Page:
Like GTA, there are little things you can do between official missions like mining ore, or searching for Ultor (reference to the first game, don’t worry) employee tags, which inexplicably lead you to the locations of hidden bombs which you can then strap to a vehicle and detonate at your leisure. In each district there are several special, plot-driven missions you have to accomplish before you can liberate that district and move on to the next one. There are also numerous one-off “rescue the hostage” or “assault this base” missions that you can pick up, if you want to earn extra scrap from the inevitable wrecking of yet more Martian architecture, or if you’re bored. This free-form structure is made easier to negotiate by a competent map that lists the location of every objective, mission, base area, ore deposit, bomb, coffee shop, and boutique. It’s also made easier by the fact that you are utterly uncoerced by the game’s omniscient narrators back at base: you can do the main missions right away and move on quickly, or you can take your time and tear everything down at a more languid pace.
"Guerrilla is fun, until you make a terrible discovery: it’s pretty easy."
A game that apes GTA’s best qualities competently (and this is one) is bound to be a lot of fun. And Guerrilla is fun, until you make a terrible discovery: it’s pretty easy. You will only die if you run out of ammo, and you will never run out of ammo so long as you keep killing people and taking their guns. Your health recharges absurdly quickly (hide behind a crate for ten seconds) and only a few guns ever give you any guff anyways. Unless you insist on reducing every enemy to a pulp with your hammer you will only die if you’re caught in a burning vehicle or if you forget what you’re doing for a few minutes. Once you get more advanced weaponry like the rocket launcher and arc welder (and that happens fairly early), dealing with hordes of enemies is a snap. Of course enemies and enemy vehicles can re-spawn as long as your alert level remains high; and it won’t dip until you’ve stopped killing people. This means firefights frequently become tedious, and then exasperating, and then finally lethally boring, after the tenth APC filled with soldiers has tipped over and exploded, and the twelfth hapless gunship has listed to within range of your heat-seeking nuke launcher and you've blown it out of the sky.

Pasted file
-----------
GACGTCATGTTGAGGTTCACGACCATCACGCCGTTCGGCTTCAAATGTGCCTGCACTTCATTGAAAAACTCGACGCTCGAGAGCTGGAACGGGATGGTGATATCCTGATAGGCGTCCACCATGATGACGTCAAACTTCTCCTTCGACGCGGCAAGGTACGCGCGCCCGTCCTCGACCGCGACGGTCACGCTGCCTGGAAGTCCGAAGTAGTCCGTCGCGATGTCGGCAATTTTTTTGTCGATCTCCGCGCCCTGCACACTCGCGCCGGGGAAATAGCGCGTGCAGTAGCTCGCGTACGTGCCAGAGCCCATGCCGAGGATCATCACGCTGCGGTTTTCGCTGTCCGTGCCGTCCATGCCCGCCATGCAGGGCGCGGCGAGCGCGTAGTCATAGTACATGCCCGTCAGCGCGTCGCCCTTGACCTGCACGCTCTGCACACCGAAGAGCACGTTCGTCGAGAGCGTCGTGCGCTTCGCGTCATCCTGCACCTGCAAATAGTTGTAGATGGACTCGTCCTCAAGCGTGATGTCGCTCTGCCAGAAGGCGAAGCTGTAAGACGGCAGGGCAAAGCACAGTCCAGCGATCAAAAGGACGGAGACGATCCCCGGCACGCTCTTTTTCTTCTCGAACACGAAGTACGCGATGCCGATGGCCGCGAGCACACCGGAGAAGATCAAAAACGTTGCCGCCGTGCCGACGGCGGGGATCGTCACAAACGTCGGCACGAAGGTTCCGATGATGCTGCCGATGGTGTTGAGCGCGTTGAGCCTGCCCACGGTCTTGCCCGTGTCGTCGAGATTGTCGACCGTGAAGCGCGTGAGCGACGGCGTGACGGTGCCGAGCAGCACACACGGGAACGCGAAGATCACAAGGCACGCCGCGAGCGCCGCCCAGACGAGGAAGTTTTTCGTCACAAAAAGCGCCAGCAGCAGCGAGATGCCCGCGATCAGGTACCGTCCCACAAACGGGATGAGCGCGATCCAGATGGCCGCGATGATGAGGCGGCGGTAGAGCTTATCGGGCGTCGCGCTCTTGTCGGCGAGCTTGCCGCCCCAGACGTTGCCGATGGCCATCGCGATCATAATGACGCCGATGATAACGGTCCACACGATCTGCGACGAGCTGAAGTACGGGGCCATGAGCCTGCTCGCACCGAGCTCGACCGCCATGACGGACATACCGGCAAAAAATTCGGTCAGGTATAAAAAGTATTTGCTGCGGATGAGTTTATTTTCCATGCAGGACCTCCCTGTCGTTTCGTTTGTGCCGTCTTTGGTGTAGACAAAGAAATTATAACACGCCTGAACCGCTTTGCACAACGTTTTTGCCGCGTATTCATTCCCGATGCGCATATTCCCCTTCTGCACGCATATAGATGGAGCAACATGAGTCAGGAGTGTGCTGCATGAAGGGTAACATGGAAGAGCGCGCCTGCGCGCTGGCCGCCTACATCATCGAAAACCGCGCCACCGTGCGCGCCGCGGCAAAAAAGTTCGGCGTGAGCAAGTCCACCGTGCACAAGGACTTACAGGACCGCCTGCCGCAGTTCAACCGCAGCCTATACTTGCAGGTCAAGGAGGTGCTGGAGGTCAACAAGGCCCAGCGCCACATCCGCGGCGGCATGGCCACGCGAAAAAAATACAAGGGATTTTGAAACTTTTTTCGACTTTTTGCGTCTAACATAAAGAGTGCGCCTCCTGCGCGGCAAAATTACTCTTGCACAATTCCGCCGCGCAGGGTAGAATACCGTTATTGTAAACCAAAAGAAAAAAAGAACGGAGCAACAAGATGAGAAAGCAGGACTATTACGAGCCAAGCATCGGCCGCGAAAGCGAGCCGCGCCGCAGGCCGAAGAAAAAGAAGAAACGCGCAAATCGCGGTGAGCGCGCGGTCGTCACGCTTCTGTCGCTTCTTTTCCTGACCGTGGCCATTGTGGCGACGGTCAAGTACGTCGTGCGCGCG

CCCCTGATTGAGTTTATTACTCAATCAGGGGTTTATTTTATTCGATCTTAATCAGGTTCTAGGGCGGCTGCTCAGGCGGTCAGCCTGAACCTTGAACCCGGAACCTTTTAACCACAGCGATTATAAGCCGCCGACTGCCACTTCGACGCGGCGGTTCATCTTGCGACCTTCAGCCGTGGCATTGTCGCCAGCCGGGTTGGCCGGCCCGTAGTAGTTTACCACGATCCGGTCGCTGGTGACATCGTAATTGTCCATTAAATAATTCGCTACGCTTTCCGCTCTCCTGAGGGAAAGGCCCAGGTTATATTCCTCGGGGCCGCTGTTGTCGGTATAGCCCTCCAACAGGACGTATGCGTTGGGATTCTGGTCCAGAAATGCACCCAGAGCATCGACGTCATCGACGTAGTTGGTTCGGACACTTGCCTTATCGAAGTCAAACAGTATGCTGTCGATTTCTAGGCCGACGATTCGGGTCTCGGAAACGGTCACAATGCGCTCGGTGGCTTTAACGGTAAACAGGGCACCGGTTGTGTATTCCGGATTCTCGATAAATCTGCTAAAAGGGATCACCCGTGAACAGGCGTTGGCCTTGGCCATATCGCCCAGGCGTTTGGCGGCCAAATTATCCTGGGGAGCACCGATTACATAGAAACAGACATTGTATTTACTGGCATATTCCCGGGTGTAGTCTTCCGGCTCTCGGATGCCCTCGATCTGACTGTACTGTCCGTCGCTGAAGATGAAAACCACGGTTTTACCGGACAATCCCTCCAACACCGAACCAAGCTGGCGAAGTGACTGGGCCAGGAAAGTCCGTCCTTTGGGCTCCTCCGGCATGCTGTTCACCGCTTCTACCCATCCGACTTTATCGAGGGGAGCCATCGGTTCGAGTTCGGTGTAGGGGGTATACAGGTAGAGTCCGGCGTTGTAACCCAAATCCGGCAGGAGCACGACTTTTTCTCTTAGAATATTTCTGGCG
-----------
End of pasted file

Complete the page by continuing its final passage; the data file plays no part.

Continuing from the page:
What would have helped Red Faction: Guerrilla is if it had aped the games it is clearly trying to ape more effectively. The world outside of your base isn't nearly vibrant enough to serve as something other than a stage for moving the plot forward or doing the occasional generic hit-and-run or base defense mission. The actual fighting is either easy or tedious, the story isn't the greatest (there are cool moments – anything to do with the Marauders, for instance) and there are too few interesting areas to distract from the seemingly endless procession of apartment blocks, guard stations, office buildings and mine vehicle parking lots.
Ultimately Guerrilla is unsatisfying, only because it doesn't take its own ideas far enough. What is there is not bad, and if there is blame that needs to be apportioned it can probably be laid at the feet of whoever was responsible for not giving Volition enough time to get where they might have been headed: to a more interesting world, to a thicker plot, to more clever AI, etc. Red Faction: Guerrilla is the game for people who are either perfectly satisfied with above-average shooters or are lovers of the might-have-been.